Electronic Design

The Language Search Is On

This has been a fruitful year for new design-language solutions. Even though some marketing pitches seem to be confusing apples with oranges, if we sort through the smoke and avoid the mirrors, things actually start to make sense. We see that the real problem facing the design-automation industry has to do with hardware/software codesign. Regrettably, many vendors project the message that their language solution will solve all design problems, not just those associated with codesign. Let's break down the design problem as it relates to languages.

Gate-level design was driven by schematic capture. When the industry moved to the register transfer level (RTL), Verilog and VHDL became the languages of choice. Now, as we make the jump to the electronic system level (ESL), a new language is needed. Does that mean that Verilog/VHDL will go away? Are we going to need to learn a language just to continue RTL design work? Don't hold your breath. Designers still use schematic capture!

Think of it this way: The ESL is where we codesign hardware and software. The design is then synthesized and the results handed down to the hardware designer and software developer. While there is a continuing need to codevelop and then coverify, the coverification part already is being handled by current languages. It isn't until designers try to codesign that the use of multiple languages becomes impossible.

So what happens today? First, we describe the system using English, French, German, Japanese, or Chinese—you get the picture. These languages aren't exactly the most precise way to do an electronic system description. That's the problem which the VHDL International's System Level Design Language (SLDL) working committee is currently attempting to address. SLDL's Rosetta language is a formally provable systems-requirement language.

Design teams would start with the Rosetta language and then hand it down to C, C++, Verilog, VHDL, etc. As a result, designers could prove that, whatever language is used, the resulting lower-level description will meet the specification. That's a very comforting thought in an era of multimillion-dollar design programs.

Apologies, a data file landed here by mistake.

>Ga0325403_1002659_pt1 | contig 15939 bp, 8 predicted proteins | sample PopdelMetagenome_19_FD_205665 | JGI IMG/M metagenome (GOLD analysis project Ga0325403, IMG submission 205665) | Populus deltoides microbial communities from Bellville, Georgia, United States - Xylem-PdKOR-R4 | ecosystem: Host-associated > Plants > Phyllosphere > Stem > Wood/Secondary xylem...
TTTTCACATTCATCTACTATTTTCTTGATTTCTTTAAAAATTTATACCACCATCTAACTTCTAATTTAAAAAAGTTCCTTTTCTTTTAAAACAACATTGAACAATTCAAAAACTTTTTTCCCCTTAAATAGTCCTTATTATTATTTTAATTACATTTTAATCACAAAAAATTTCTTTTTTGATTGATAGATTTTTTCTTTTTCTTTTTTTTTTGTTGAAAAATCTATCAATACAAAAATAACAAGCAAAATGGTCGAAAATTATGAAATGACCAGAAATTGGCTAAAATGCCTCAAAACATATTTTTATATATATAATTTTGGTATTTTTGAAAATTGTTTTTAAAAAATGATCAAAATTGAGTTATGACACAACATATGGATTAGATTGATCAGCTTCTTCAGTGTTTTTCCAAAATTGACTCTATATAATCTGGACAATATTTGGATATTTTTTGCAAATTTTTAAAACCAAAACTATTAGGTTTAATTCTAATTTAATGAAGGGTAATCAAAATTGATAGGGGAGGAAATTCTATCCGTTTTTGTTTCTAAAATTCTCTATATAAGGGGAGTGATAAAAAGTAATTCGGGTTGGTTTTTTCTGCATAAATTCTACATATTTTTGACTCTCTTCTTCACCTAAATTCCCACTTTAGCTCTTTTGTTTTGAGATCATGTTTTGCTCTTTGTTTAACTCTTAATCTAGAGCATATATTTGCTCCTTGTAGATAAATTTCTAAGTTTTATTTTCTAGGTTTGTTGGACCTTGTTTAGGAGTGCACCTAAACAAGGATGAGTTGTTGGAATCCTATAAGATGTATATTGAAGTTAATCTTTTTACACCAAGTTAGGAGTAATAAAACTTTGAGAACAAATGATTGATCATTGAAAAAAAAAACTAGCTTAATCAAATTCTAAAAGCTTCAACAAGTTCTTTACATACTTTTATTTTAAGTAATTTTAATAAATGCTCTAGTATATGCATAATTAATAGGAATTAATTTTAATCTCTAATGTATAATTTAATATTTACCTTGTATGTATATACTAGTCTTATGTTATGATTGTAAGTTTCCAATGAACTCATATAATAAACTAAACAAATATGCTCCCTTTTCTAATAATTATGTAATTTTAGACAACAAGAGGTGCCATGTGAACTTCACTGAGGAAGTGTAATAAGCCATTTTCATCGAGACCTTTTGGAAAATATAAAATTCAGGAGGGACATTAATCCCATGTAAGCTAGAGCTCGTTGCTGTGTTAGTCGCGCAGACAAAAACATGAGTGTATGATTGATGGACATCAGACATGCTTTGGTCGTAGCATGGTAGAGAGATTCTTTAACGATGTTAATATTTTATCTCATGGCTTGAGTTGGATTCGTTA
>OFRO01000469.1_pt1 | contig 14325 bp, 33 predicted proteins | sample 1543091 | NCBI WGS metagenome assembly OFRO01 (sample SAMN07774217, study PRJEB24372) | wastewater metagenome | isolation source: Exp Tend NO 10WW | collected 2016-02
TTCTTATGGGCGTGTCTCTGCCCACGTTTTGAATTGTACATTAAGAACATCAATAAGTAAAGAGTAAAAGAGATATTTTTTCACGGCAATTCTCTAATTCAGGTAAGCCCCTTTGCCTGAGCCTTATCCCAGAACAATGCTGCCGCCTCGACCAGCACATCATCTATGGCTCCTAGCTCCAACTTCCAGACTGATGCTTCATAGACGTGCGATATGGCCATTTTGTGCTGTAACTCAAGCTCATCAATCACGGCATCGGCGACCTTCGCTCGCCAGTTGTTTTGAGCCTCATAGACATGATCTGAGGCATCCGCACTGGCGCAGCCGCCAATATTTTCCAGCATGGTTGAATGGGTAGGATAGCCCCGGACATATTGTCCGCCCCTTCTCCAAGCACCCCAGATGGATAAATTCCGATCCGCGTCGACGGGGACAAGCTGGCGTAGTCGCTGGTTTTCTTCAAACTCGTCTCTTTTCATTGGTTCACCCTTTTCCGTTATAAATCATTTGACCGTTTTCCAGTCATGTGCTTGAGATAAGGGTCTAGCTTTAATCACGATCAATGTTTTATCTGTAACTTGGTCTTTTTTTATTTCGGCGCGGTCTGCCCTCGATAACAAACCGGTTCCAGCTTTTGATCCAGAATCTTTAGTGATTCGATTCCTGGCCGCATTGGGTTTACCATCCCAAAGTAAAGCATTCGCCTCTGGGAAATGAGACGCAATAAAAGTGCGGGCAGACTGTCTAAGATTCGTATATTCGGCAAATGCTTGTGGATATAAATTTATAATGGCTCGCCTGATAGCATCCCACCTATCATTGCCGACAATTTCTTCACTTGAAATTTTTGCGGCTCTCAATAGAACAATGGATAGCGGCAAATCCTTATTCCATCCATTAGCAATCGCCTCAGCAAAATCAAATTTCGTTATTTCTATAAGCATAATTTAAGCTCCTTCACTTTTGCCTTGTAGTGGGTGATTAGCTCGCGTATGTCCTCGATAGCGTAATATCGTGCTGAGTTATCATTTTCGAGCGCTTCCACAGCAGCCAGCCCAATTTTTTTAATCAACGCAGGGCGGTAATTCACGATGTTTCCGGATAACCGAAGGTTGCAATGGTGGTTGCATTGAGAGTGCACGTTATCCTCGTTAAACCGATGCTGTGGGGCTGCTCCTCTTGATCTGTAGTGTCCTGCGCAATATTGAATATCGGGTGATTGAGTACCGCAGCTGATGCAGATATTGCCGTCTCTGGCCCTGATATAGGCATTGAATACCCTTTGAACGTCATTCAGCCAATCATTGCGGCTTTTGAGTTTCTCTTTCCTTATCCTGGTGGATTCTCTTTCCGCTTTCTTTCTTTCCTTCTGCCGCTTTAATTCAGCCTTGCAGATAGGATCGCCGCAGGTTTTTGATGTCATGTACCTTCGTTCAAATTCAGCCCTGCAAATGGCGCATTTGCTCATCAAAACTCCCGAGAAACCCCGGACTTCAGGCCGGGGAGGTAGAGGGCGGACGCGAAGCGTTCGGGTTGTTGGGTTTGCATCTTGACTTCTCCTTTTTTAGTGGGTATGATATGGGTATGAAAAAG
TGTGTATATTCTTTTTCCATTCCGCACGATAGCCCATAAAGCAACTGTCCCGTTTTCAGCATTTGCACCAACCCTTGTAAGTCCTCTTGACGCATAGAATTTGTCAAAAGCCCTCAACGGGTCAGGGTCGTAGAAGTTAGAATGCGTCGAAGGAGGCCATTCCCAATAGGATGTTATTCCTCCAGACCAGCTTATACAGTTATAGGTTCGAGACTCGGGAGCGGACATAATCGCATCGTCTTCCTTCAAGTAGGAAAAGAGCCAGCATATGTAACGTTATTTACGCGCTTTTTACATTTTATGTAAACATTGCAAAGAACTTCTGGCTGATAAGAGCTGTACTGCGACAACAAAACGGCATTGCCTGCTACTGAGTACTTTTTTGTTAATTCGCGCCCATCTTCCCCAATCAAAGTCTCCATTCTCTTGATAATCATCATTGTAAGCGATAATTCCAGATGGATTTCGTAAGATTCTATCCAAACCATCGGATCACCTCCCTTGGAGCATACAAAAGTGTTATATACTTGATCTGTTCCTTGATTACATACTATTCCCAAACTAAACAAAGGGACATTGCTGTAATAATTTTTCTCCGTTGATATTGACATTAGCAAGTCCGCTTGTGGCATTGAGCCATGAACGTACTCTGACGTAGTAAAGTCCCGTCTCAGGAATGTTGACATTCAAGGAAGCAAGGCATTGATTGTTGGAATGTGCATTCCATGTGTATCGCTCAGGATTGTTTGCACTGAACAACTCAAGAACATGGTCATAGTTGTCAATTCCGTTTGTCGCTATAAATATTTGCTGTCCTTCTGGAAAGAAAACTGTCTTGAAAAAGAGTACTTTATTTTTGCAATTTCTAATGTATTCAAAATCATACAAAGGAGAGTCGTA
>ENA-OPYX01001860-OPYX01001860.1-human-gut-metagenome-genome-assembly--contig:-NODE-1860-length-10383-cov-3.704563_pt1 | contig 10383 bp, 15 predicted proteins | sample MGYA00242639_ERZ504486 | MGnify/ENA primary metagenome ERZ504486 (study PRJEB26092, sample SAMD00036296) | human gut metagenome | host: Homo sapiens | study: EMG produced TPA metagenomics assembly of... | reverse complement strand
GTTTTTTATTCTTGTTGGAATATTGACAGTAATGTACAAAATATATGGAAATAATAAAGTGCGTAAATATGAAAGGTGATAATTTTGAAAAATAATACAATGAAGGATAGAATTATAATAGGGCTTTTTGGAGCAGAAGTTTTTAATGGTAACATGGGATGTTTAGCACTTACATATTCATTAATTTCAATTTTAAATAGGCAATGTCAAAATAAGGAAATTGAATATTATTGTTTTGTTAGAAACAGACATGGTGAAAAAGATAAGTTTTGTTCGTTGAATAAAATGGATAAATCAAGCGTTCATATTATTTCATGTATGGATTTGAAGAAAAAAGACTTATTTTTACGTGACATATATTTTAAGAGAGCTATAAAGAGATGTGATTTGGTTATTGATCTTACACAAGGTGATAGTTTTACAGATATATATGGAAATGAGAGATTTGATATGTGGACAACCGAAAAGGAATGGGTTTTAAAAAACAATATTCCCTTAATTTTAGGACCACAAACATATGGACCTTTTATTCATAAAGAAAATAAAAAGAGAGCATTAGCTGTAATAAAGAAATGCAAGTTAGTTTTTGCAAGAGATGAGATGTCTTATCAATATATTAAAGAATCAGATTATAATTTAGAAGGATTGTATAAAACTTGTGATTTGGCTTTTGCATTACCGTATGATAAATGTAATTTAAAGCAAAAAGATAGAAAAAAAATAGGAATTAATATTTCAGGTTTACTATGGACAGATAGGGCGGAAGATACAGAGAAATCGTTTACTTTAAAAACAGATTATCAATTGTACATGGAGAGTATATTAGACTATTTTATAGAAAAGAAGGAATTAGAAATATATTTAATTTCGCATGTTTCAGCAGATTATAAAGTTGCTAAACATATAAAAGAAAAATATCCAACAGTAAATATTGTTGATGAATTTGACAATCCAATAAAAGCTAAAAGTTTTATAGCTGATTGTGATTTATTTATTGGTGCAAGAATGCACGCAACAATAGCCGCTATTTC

Today, though, designers translate the English specification directly into C/C++ or actually a superset of C/C++. Hardware design is concurrent, whereas software design and design languages like C are sequential. That's what SystemsC and CynApps libraries are all about. They're simply standardizing a design practice that's been going on for 10 years. There are dozens, if not hundreds, of proprietary C libraries used for systems modeling. SystemC and CynApps offer concurrent C++ modeling library standards—nothing more, nothing less. These are vital in hardware/software codesign, as well as for use with the coverification tools presently on the market. Like all design, it starts with the models.

So what about Java? It's basically the same thing. It seems that C++ actually was a failure. That's why the standard language today is actually C/C++. C++ adds a lot to C. But if you try to use it as a standalone object-oriented design language, it doesn't work too well. Quality is a major concern. The pointer issue takes most of the blame. Also, one designer's objects don't talk well with other designers' objects. This is pretty familiar territory for a hardware designer. A growing number of people believe that Java will replace C/C++ within four to six years. But it's a sequential language and, as I pointed out before, we have a concurrent design problem. From a system-level perspective, it seems that for EDA tool vendors, the real dividing line in the design process may be between concurrent and sequential design (see the sidebar figure).

One of the major problems we've encountered over the system-level language issue is that few people actually understand the world of embedded design. Electronic-design-automation (EDA) vendors are actually application-software companies. They design in C/C++ like most other application-software vendors. They've wrongly assumed that the embedded world also uses C/C++.

What it comes down to is that there are two distinct styles of design in the embedded world. The embedded applications developers prefer C/C++, just like non-embedded applications vendors. On the other hand, firmware developers really dislike C/C++. The problem seems to be that they're solving a concurrent design problem. Sound familiar? So if a vendor tells you that designing hardware in C/C++ is the obvious choice, ask why no one has ever convinced firmware engineers of that. In fact, there's a chance that the "seam," or division between design styles that a system-level language is supposed to address, isn't really between hardware and software at all. It could just be between firmware and applications software. Or, in other words, between concurrent and sequential design.

That brings us to the issue of other alternate languages, such as SUPERLOG. Is what we're searching for really a concurrent language that can work well with a sequential language? That's my guess. Of course, adopting a new language takes multiple years, possibly four to six. Could it be that we're searching for our hardware version of Java?

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